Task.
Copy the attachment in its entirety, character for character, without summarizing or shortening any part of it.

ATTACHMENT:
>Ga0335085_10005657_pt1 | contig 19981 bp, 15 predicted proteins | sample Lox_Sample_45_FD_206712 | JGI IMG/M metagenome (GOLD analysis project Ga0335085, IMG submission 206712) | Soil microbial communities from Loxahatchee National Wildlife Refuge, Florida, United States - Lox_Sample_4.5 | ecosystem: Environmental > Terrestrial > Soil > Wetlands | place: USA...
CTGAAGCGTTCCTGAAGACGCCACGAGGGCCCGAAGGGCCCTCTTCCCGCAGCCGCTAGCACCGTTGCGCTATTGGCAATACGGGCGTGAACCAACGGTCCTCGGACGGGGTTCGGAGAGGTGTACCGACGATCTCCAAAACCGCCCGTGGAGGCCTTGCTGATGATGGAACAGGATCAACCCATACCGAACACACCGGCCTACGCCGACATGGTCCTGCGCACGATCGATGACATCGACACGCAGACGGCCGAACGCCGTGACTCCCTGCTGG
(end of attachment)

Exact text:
>Ga0335085_10005657_pt1 | contig 19981 bp, 15 predicted proteins | sample Lox_Sample_45_FD_206712 | JGI IMG/M metagenome (GOLD analysis project Ga0335085, IMG submission 206712) | Soil microbial communities from Loxahatchee National Wildlife Refuge, Florida, United States - Lox_Sample_4.5 | ecosystem: Environmental > Terrestrial > Soil > Wetlands | place: USA...
CTGAAGCGTTCCTGAAGACGCCACGAGGGCCCGAAGGGCCCTCTTCCCGCAGCCGCTAGCACCGTTGCGCTATTGGCAATACGGGCGTGAACCAACGGTCCTCGGACGGGGTTCGGAGAGGTGTACCGACGATCTCCAAAACCGCCCGTGGAGGCCTTGCTGATGATGGAACAGGATCAACCCATACCGAACACACCGGCCTACGCCGACATGGTCCTGCGCACGATCGATGACATCGACACGCAGACGGCCGAACGCCGTGACTCCCTGCTGG